Blessed are they who mourn,
for they shall be comforted.

Blessed are the meek,
for they shall inherit the earth.

Blessed are they who hunger and thirst for righteousness,
for they shall be satisfied.

Blessed are the merciful,
for they shall obtain mercy.

Blessed are the pure of heart,
for they shall see God.

Blessed are the peacemakers,
for they shall be called children of God.

Blessed are they who are persecuted for the sake of righteousness,
for theirs is the kingdom of heaven."

Our Lord told us that when someone slaps you on the face, not only should you not fight back, you should turn so that he can strike the other side of your face.  If someone sues you and takes away your coat, give him your cloak as well.  If someone forces you to walk one mile, go two miles.  In other words, do not allow concern about self or self defense to play any role in your life.  As Christians, we are to make ourselves as defenseless as Christ was on the Cross.  We are never to fight our own battles, but to allow Christ to fight for us.  The one thing we stand up for is the faith.  But even then, we are to be "as harmless as doves and as wise as serpents."  Even then, we must allow the Lord to lead us and not take matters into our own hands.

Not that long ago, I was deep into the Catholic traditionalist movement.  Like most traditionalists, I believed I had it all figured out.  The salvation of the Church was to be found in the Traditional Latin Mass and in a return to the traditional practices of the Church.  I looked at anyone who did not agree with this as an enemy of the church, whether inside or outside of the Church.  I saw most priests and bishops, and even most Catholics in the pews, as my enemy.  I was very sure that I knew the Mind of God, and there could be no doubt that God is a "traditionalist."

However, when Pope Benedict XVI gave us Summorum Pontificum, he wrote the following:
The Roman Missal promulgated by Pope Paul VI is the ordinary expression of the lex orandi (rule of prayer) of the Catholic Church of the Latin rite. The Roman Missal promulgated by Saint Pius V and revised by Blessed John XXIII is nonetheless to be considered an extraordinary expression of the same lex orandi of the Church and duly honoured for its venerable and ancient usage. These two expressions of the Church’s lex orandi will in no way lead to a division in the Church’s lex credendi (rule of faith); for they are two usages of the one Roman rite.
I did not really believe that last statement and I can tell you that most Trads do not believe that last sentence. They look at the Ordinary Form of the Mass as barely above a Protestant prayer service. They will only go to a "Novus Ordo" Mass if they have no other choice. Many Trads believe that in 50 years time, there will only be the Latin Mass. As Anthony S. Layne wrote on in a post entitled, "Tradition vs. Traditionalism" [HERE]:
The great danger in traditionalism, however, is the tendency to conflate liturgical and devotional traditions with the apostolic tradition. Doctor Taylor Marshall speaks of “the [radical traditionalist] belief that Latin Mass Catholics are ‘A Team’ and Novus Ordo Catholics are ‘B Team’”, but that’s actually a bit mild: the further you move to the right, the more you run across the sentiment that Novus OrdoCatholics, or “neo-Catholics”, aren’t really Catholic at all — we’re crypto-Protestants with an idiosyncratic fondness for the pope.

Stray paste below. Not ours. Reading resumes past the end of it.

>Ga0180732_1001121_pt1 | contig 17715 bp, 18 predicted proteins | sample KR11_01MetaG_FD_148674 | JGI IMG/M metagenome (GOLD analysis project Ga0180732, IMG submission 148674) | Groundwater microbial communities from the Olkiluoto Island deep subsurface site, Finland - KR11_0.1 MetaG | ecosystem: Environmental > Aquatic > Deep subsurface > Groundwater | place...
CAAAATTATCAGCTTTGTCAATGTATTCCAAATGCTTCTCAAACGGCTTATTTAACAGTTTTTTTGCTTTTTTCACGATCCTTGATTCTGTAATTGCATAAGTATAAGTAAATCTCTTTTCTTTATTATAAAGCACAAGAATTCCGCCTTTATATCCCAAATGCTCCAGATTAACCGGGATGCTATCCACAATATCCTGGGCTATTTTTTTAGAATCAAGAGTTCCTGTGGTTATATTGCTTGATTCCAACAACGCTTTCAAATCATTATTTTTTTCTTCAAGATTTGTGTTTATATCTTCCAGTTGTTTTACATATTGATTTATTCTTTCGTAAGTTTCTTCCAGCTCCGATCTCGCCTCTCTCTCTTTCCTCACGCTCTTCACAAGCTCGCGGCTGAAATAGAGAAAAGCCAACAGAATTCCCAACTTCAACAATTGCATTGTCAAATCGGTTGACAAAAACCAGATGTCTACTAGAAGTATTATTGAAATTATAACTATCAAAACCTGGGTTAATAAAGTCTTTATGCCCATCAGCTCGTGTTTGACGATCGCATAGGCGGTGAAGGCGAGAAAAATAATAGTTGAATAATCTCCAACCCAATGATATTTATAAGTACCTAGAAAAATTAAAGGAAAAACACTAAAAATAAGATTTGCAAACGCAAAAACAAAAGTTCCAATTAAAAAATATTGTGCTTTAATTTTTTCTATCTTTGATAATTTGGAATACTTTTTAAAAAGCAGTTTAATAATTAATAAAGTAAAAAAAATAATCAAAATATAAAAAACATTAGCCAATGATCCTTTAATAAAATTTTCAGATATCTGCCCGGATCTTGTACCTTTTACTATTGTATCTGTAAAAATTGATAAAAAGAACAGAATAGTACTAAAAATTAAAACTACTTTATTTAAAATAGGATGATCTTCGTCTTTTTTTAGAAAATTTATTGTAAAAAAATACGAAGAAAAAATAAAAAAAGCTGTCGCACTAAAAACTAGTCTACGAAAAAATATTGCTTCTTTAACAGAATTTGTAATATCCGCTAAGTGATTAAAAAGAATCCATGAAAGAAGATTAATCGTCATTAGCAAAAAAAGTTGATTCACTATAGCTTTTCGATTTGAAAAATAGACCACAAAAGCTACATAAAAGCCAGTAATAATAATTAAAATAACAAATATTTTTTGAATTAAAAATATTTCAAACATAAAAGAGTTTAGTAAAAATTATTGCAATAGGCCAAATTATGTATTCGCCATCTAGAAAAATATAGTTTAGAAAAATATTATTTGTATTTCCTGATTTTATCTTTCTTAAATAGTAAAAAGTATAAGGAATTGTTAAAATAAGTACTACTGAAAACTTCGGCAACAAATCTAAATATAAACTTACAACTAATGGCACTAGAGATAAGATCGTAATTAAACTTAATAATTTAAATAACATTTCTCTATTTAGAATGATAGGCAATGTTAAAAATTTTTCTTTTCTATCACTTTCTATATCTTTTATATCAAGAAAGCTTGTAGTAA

I now realize that, as a traditionalist, I was actually boxing God in.  I was telling Him what to do and how to do it.  I was opposing those He had put in authority over me.  I had become Peter telling the Lord that I will not allow Him to be crucified.

I have come to realize that the problem with the majority of traditionalists is that they want to be in the driver's seat.  They are not content to be the harmless dove.  They are not content to let the Lord fight their battles.  They have their own game plan, and no one - not a priest, bishop or even the Holy Father - can tell them any different.

I don't understand everything that is happening in the Church, but the beauty is that I don't have to! Our Lord tells me that I just have to concentrate on submitting my will to His, and He will do the rest, and He will accomplish His Purpose in ways I could never imagine. I have 2000 years of Church history to testify to that fact. I would never think of telling a great artist like Michelangelo how to paint or sculpture, and I most certainly would never think to tell Our Lord how to run His Church.

A few years back Mel Gibson did a typical Mel Gibson movie with lots of violence entitled, "Edge of Darkness", but there was one line in this move that I have made a kind of motto in my life. "You are either hanging on the cross or banging in the nails." The reason Mary, our Blessed Mother, is held in such high esteem is because she suffered a spiritual martyrdom in accepting her Son's crucifixion. Spiritually, she hung on the Cross with him, and she did that because she was completely submissive to the Will of God.

"You are either hanging on the Cross or banging in the nails."  That is the only choice we have.